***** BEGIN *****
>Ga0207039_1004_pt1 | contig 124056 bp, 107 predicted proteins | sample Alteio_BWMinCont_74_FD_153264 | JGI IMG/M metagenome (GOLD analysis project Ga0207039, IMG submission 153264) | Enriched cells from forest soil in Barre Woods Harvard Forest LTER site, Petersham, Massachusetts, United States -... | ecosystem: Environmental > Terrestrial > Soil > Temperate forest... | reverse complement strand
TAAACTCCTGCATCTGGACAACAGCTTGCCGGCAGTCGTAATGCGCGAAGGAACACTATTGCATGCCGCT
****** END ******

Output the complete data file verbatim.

>Ga0207039_1004_pt1 | contig 124056 bp, 107 predicted proteins | sample Alteio_BWMinCont_74_FD_153264 | JGI IMG/M metagenome (GOLD analysis project Ga0207039, IMG submission 153264) | Enriched cells from forest soil in Barre Woods Harvard Forest LTER site, Petersham, Massachusetts, United States -... | ecosystem: Environmental > Terrestrial > Soil > Temperate forest... | reverse complement strand
TAAACTCCTGCATCTGGACAACAGCTTGCCGGCAGTCGTAATGCGCGAAGGAACACTATTGCATGCCGCT